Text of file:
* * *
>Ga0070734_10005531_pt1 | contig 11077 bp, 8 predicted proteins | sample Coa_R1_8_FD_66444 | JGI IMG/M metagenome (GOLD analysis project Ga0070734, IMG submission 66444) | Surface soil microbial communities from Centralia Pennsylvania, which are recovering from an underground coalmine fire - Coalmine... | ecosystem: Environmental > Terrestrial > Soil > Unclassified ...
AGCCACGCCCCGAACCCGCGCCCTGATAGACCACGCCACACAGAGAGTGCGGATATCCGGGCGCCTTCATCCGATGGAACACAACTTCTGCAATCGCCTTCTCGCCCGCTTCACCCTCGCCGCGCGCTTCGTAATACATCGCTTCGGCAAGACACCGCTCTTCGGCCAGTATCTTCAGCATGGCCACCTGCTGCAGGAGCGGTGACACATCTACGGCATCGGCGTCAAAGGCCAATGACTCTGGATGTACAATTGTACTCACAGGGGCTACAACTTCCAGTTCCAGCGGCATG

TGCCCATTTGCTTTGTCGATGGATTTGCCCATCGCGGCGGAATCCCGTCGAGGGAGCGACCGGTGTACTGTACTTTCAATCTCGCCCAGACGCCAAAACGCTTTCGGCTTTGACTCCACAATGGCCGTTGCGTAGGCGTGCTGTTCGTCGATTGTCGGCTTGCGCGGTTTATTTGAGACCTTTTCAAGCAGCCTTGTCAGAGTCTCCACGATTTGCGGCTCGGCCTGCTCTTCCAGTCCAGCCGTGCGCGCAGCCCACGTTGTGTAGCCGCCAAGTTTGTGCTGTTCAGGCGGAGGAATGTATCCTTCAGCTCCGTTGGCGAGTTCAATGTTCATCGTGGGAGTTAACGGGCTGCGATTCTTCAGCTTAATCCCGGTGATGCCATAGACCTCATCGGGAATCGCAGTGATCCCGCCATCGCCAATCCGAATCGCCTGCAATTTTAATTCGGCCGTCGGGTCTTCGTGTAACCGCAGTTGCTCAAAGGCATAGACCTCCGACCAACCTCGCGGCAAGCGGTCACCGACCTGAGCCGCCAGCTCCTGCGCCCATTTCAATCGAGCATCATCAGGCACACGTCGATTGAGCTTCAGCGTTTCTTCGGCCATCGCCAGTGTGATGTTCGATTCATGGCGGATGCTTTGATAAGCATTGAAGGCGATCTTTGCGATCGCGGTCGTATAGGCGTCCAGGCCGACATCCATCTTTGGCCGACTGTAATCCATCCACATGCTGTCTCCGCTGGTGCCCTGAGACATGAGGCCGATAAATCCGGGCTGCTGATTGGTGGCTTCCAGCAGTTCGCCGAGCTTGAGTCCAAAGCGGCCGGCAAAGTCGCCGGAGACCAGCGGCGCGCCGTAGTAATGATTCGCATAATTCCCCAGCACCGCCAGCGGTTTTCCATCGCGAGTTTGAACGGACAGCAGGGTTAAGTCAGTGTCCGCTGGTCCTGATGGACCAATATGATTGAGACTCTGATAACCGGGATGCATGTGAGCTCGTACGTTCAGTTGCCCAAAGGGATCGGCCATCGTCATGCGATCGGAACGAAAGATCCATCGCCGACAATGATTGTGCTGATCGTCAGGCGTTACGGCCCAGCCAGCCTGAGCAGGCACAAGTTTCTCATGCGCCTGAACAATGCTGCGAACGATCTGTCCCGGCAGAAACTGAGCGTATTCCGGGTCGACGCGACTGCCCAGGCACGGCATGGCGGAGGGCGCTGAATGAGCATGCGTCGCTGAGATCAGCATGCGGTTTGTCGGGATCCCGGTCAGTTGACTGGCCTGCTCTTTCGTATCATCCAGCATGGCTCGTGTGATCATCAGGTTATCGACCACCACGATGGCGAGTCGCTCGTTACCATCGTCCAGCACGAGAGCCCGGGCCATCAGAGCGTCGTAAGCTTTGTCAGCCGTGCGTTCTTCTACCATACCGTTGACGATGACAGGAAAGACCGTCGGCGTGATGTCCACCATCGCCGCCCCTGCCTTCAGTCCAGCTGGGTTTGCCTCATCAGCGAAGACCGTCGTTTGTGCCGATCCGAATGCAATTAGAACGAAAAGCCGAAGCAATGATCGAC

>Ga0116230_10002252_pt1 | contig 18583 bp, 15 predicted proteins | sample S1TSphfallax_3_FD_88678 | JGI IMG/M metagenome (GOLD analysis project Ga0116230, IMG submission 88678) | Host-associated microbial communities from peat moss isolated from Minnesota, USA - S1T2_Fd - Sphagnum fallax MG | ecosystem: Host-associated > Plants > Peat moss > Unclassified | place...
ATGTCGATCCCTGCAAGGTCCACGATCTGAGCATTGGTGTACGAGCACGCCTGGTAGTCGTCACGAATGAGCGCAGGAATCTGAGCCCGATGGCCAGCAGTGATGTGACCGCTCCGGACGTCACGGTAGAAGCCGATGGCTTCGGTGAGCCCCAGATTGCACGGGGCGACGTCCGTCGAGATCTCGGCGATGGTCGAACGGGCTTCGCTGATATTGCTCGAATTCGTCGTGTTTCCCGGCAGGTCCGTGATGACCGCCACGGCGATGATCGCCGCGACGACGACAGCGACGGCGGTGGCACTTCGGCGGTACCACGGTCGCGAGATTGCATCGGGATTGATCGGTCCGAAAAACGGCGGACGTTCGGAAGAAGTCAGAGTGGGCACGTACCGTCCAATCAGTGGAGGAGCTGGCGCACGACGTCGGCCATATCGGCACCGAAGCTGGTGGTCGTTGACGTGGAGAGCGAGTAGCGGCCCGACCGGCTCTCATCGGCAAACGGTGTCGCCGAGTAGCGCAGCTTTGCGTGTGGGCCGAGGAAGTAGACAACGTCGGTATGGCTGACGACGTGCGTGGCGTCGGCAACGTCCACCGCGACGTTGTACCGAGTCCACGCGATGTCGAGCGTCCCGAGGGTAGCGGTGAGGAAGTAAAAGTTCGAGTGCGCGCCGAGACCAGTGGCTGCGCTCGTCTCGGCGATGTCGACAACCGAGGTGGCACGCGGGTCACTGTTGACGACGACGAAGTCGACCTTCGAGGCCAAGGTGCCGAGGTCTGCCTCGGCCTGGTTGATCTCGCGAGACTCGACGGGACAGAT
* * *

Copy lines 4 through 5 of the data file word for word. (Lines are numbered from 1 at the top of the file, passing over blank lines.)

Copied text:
>Ga0116230_10002252_pt1 | contig 18583 bp, 15 predicted proteins | sample S1TSphfallax_3_FD_88678 | JGI IMG/M metagenome (GOLD analysis project Ga0116230, IMG submission 88678) | Host-associated microbial communities from peat moss isolated from Minnesota, USA - S1T2_Fd - Sphagnum fallax MG | ecosystem: Host-associated > Plants > Peat moss > Unclassified | place...
ATGTCGATCCCTGCAAGGTCCACGATCTGAGCATTGGTGTACGAGCACGCCTGGTAGTCGTCACGAATGAGCGCAGGAATCTGAGCCCGATGGCCAGCAGTGATGTGACCGCTCCGGACGTCACGGTAGAAGCCGATGGCTTCGGTGAGCCCCAGATTGCACGGGGCGACGTCCGTCGAGATCTCGGCGATGGTCGAACGGGCTTCGCTGATATTGCTCGAATTCGTCGTGTTTCCCGGCAGGTCCGTGATGACCGCCACGGCGATGATCGCCGCGACGACGACAGCGACGGCGGTGGCACTTCGGCGGTACCACGGTCGCGAGATTGCATCGGGATTGATCGGTCCGAAAAACGGCGGACGTTCGGAAGAAGTCAGAGTGGGCACGTACCGTCCAATCAGTGGAGGAGCTGGCGCACGACGTCGGCCATATCGGCACCGAAGCTGGTGGTCGTTGACGTGGAGAGCGAGTAGCGGCCCGACCGGCTCTCATCGGCAAACGGTGTCGCCGAGTAGCGCAGCTTTGCGTGTGGGCCGAGGAAGTAGACAACGTCGGTATGGCTGACGACGTGCGTGGCGTCGGCAACGTCCACCGCGACGTTGTACCGAGTCCACGCGATGTCGAGCGTCCCGAGGGTAGCGGTGAGGAAGTAAAAGTTCGAGTGCGCGCCGAGACCAGTGGCTGCGCTCGTCTCGGCGATGTCGACAACCGAGGTGGCACGCGGGTCACTGTTGACGACGACGAAGTCGACCTTCGAGGCCAAGGTGCCGAGGTCTGCCTCGGCCTGGTTGATCTCGCGAGACTCGACGGGACAGAT